Nowadays, in Elgon breeding, we use a larger number of colonies producing drones, not only sister queens, where the virgin queens are mated. And the place is not totally isolated, which in this case means that Elgon drones from colonies further away may once in a while mate with our virgin queens. Maybe sometime a non-Elgon drone from far away succed in reaching a virgin queen. Though, as Brother Adam also recognized, as a queen in average mates with 20 drones, and the least good colonies always get their queens replaced, there will no long term negative influence. On the contrary, this gives room, even if it's seldom, for successful mismatings which contribute to a better bee.

The purpose with the Elgon breeding work was up to 2007 to keep as much as possible of theoretical Monticola heritage until we had been able to draw any conclusions concerning the value of this heritage concerning the goal we wanted to reach, Varroa resistant bees as well as good commercial and hobby type of bees. That's why we went to Africa.

In 2007 the Varroa mite was found in my apiaries and the breeding focus went to the next phase, looking for varroa resistance and not theoretical amount of African heritage.
A dark brown varroa mite sitting on thorax on this bee. It parasitizes on the adult bee when it is not inside a capped brood cell and lay eggs. It comes out of the cell again when the mature young new bee hatches, together with new varroa mites. Soon it goes back into a brood cell again. This happens a few times before it dies of old age. We want bees that identify capped brood cells with mites and open such cells. Photo: Pixabay.
Some are focused on color. I am not. It is not really a selection criteria fro me. Therefore the color of the Elgon bees differ. But often it resembles a darker type of Buckfast bees, where the worker bees may have a couple of brownish bands on the abdomen. The queens can vary from quite light colored to black, where most of them though are on the darker side. But sometimes a good light colored colony has been influencing a group of colonies forming "outside my control". Well, there you see, I seem to like somewhat darker Elgons, but I have to accept that lighter ones are resistant too.:)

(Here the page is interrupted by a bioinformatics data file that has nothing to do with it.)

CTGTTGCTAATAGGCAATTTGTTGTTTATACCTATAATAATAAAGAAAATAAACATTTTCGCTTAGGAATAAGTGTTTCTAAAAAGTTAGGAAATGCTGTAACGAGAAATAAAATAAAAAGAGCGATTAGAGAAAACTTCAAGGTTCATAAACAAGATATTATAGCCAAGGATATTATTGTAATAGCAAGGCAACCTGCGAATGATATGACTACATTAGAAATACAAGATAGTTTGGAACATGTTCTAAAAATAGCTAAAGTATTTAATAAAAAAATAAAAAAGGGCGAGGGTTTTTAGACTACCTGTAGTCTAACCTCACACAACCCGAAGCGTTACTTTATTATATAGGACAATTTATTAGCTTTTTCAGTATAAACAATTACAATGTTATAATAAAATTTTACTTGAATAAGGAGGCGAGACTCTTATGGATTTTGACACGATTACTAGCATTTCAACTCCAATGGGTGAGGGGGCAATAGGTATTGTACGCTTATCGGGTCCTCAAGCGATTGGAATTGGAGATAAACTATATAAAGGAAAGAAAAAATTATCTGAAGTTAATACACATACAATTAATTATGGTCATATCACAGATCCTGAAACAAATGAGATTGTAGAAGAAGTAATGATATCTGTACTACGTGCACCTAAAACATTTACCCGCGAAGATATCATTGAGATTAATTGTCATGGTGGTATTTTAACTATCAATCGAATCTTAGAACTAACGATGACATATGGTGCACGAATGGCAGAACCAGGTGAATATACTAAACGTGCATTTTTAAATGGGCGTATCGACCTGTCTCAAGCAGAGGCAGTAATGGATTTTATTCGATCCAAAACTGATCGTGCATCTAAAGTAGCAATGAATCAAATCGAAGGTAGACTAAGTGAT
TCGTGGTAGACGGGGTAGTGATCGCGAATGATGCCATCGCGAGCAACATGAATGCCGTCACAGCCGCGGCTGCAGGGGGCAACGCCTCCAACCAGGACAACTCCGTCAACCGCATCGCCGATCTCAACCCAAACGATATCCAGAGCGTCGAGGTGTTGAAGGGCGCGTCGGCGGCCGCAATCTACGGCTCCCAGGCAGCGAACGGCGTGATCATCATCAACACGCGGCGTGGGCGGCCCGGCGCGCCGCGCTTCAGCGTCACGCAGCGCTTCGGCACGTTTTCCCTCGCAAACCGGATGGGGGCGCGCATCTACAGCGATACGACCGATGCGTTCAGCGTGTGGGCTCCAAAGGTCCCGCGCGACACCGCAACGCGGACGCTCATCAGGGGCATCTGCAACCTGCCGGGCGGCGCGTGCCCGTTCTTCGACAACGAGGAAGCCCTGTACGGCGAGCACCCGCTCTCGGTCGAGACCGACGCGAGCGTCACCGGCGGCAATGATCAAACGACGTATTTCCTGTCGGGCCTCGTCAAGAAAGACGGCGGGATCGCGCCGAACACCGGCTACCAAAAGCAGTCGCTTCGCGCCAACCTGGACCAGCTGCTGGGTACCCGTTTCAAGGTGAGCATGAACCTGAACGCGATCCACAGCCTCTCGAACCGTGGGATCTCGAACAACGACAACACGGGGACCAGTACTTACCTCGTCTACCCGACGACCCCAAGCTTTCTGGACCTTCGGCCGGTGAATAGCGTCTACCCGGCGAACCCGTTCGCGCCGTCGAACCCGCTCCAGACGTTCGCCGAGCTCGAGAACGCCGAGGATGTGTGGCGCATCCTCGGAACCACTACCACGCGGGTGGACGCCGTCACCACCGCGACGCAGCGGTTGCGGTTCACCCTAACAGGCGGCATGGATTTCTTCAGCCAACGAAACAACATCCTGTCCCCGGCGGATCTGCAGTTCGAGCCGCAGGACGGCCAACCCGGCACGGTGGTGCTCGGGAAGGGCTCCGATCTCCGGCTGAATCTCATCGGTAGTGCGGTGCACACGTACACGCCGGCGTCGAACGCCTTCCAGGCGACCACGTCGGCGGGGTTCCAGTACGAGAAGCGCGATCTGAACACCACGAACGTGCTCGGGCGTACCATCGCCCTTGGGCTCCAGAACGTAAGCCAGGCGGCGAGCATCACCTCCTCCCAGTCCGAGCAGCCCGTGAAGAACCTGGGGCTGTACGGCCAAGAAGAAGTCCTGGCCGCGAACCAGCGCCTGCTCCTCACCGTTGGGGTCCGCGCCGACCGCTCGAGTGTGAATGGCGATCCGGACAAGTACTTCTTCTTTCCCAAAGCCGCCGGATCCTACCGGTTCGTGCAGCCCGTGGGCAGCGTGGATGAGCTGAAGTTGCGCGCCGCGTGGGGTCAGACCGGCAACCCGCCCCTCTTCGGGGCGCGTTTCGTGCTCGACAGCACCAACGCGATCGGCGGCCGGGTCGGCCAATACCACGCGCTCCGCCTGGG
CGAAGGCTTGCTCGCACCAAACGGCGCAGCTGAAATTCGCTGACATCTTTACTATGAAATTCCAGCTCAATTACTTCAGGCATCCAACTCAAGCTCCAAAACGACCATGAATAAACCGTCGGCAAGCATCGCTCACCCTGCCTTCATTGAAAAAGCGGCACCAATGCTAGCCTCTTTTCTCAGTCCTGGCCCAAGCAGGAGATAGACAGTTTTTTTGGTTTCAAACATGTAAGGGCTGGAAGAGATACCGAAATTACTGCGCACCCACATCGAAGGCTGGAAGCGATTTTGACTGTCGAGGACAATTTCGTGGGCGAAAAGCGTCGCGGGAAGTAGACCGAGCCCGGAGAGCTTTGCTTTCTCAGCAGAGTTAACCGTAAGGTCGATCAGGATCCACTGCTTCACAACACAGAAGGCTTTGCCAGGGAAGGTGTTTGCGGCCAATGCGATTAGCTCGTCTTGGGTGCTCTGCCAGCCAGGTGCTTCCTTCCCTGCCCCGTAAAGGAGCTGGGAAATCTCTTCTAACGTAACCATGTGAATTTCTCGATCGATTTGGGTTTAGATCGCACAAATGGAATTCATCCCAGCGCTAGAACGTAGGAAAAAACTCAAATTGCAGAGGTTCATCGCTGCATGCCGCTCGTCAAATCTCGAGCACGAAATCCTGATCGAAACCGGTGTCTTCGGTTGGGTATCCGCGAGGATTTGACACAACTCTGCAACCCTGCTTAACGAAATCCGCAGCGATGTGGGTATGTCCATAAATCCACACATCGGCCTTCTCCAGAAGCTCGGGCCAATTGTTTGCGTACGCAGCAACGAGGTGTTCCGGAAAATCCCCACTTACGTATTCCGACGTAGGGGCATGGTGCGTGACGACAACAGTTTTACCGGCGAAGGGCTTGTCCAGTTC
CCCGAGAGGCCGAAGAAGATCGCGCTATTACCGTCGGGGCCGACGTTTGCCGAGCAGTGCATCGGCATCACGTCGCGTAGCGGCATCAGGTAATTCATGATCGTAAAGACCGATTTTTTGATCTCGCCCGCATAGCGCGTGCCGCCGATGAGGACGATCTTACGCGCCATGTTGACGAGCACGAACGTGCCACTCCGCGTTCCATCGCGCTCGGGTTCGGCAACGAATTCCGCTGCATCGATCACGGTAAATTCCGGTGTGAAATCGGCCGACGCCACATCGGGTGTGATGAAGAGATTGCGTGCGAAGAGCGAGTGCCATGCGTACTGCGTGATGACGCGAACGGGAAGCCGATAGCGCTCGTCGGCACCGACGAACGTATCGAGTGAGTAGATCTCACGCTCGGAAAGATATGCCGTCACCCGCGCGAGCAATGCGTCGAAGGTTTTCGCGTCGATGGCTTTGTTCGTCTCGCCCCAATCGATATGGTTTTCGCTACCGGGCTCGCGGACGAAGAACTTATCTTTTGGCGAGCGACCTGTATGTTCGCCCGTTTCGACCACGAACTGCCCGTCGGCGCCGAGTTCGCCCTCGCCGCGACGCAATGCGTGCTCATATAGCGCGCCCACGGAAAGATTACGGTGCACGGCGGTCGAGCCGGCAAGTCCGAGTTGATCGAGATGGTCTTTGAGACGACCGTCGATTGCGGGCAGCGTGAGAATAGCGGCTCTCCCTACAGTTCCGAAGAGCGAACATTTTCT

The lighter color probably comes from the Sahariensis heritage used. Also this bee has shown itself to have survival advantages concerning the Varroa mite. The Africanised bee (AHB) in South America and in South Africa has very small problems with this parasitic mite, which for example in North America and Europe is of so big a problem. Now when it has reached eastern Africa these bees also handle the mite well.

The problems in our western world are so big that managing the bees is centered around fighting the mite. Too often beekeepers lose a big part of their bee colonies due to the mite and effects following it, which often are viruses that the mite carry and make entrances for in the bee. Also the treatments against the mite are harming the bee more or less. Spraying of plant protection drugs on crops also give combination effects. Other stress factors also influence, like moving bees in large numbers for pollination purposes, and lower the immune and defense systems of the bee until the bee colony "crashes".

In USA the number of colonies have decreased in such a way there are problems getting enough numbers for the pollination needs of important crops.
The only long term solution is bees that are resistant against the varroa mite. Then the bees don't need stress creating and immune system lowering activities and drugs to survive. They will then thrive as strong healthy colonies instead. Too many die annualy today and those that survive are weakened.

In many places of the world people are now working on this longterm solution, to obtain bees that can stand the mites temselves, like the bees in tropical South America and Africa do. In more and more places in North America and Europe beekeepers have been able to develop local stocks that they havn't needed to treat against the mite or anything else for 10 or more years. The selection work with the Elgon bee is done with this in mind.
This bee is called Elgon to tell you that it is not exactly the same as Buckfast, even if it's similar. The name is inspired by one of the mountains on which the Monticola bee is living. We brought eggs and semen to Sweden. Mt Elgon is situated in western Kenya on the border to Uganda. The name Elgon is protected as a trade mark to help hinder the use of the name on outcrossed descendant queens which do not represent the Elgon stock well. But you can breed freely from an Elgon queen and use the daughters for the benefit of your bees.

The name is not important in itself, the quality of the bees though are. The purpose with developing the Elgon bee is to help the honey bees to survive and thrive. And not only the bees, but all of us that are benefiting from the honey – bee.